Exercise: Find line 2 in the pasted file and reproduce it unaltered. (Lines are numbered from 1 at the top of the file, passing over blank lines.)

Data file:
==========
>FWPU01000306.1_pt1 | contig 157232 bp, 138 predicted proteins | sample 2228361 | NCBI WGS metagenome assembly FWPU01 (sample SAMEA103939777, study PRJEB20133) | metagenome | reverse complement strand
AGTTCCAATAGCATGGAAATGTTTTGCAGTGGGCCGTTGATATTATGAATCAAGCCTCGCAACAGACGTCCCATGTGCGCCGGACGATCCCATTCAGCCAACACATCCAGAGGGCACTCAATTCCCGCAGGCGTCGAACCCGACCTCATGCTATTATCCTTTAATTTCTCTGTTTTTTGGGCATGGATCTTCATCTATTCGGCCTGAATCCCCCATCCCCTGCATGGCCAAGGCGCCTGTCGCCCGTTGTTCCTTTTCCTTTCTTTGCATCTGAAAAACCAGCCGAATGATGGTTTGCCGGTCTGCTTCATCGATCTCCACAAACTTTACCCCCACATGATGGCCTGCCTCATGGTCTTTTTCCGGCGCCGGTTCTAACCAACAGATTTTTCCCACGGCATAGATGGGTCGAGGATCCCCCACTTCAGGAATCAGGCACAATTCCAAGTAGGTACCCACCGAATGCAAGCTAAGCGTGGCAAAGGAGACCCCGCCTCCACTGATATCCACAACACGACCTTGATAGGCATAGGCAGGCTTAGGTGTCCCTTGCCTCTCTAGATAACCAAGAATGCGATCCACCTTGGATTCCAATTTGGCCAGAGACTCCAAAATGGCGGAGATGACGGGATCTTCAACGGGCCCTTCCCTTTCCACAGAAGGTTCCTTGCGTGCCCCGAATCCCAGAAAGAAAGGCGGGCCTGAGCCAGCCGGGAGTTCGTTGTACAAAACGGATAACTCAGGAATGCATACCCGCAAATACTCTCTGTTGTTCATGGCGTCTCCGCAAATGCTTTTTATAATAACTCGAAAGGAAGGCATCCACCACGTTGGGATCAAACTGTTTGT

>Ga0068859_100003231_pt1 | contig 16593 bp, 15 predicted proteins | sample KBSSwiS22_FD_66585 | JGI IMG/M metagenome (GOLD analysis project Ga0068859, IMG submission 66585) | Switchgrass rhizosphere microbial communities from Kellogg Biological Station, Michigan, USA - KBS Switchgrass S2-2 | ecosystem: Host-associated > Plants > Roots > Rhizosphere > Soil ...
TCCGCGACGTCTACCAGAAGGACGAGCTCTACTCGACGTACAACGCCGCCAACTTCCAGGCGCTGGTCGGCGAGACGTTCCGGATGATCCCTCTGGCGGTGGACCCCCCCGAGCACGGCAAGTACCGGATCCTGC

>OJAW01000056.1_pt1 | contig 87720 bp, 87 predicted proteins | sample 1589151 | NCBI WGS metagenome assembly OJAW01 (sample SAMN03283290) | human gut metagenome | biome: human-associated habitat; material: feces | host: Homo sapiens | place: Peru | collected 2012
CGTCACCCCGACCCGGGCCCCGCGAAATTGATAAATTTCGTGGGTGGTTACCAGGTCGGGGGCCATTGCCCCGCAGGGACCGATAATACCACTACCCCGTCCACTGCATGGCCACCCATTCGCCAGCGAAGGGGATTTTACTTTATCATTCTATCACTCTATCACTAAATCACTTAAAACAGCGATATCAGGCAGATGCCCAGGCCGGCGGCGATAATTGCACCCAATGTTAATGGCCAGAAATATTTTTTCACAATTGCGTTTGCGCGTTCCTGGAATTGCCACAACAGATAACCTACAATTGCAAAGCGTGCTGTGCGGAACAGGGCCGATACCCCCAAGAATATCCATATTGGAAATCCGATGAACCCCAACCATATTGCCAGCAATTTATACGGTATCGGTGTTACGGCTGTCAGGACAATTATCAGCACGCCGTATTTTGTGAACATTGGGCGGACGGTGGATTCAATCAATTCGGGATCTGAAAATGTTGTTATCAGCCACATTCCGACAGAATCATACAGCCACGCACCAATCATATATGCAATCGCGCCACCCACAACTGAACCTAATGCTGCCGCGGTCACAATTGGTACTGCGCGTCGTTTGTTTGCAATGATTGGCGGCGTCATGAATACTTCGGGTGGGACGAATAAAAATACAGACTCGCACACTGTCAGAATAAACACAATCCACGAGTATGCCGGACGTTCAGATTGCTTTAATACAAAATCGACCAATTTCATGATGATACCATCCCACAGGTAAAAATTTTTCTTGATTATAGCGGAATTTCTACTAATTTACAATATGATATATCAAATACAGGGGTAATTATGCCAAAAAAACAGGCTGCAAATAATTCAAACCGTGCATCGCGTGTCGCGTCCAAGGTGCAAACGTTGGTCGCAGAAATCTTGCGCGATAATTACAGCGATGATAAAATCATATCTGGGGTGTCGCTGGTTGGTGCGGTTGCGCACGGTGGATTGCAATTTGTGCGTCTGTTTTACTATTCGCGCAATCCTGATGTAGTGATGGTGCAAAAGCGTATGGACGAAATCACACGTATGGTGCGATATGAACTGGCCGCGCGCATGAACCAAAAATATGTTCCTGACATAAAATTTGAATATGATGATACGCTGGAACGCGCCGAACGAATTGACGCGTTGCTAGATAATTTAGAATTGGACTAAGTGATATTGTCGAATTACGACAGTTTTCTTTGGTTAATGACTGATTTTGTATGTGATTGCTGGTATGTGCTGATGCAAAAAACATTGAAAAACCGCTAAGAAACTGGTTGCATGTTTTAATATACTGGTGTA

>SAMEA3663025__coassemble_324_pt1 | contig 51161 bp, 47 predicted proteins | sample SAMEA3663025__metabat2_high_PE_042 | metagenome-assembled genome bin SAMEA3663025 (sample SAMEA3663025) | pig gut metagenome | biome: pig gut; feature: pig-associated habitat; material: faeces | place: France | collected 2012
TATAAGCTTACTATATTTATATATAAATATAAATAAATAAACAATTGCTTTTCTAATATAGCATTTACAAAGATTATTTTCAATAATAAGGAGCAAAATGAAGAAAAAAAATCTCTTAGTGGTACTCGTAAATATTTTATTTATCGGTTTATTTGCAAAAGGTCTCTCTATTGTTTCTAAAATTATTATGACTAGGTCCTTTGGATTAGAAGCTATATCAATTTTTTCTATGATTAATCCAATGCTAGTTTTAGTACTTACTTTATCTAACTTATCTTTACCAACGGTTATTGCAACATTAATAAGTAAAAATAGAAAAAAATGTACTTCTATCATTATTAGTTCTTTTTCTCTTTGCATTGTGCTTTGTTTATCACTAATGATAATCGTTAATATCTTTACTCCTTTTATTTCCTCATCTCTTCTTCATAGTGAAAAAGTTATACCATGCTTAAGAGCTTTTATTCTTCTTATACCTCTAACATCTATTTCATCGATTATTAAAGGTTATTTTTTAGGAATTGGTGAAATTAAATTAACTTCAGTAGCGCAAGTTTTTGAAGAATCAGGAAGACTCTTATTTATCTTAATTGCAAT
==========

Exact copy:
AGTTCCAATAGCATGGAAATGTTTTGCAGTGGGCCGTTGATATTATGAATCAAGCCTCGCAACAGACGTCCCATGTGCGCCGGACGATCCCATTCAGCCAACACATCCAGAGGGCACTCAATTCCCGCAGGCGTCGAACCCGACCTCATGCTATTATCCTTTAATTTCTCTGTTTTTTGGGCATGGATCTTCATCTATTCGGCCTGAATCCCCCATCCCCTGCATGGCCAAGGCGCCTGTCGCCCGTTGTTCCTTTTCCTTTCTTTGCATCTGAAAAACCAGCCGAATGATGGTTTGCCGGTCTGCTTCATCGATCTCCACAAACTTTACCCCCACATGATGGCCTGCCTCATGGTCTTTTTCCGGCGCCGGTTCTAACCAACAGATTTTTCCCACGGCATAGATGGGTCGAGGATCCCCCACTTCAGGAATCAGGCACAATTCCAAGTAGGTACCCACCGAATGCAAGCTAAGCGTGGCAAAGGAGACCCCGCCTCCACTGATATCCACAACACGACCTTGATAGGCATAGGCAGGCTTAGGTGTCCCTTGCCTCTCTAGATAACCAAGAATGCGATCCACCTTGGATTCCAATTTGGCCAGAGACTCCAAAATGGCGGAGATGACGGGATCTTCAACGGGCCCTTCCCTTTCCACAGAAGGTTCCTTGCGTGCCCCGAATCCCAGAAAGAAAGGCGGGCCTGAGCCAGCCGGGAGTTCGTTGTACAAAACGGATAACTCAGGAATGCATACCCGCAAATACTCTCTGTTGTTCATGGCGTCTCCGCAAATGCTTTTTATAATAACTCGAAAGGAAGGCATCCACCACGTTGGGATCAAACTGTTTGT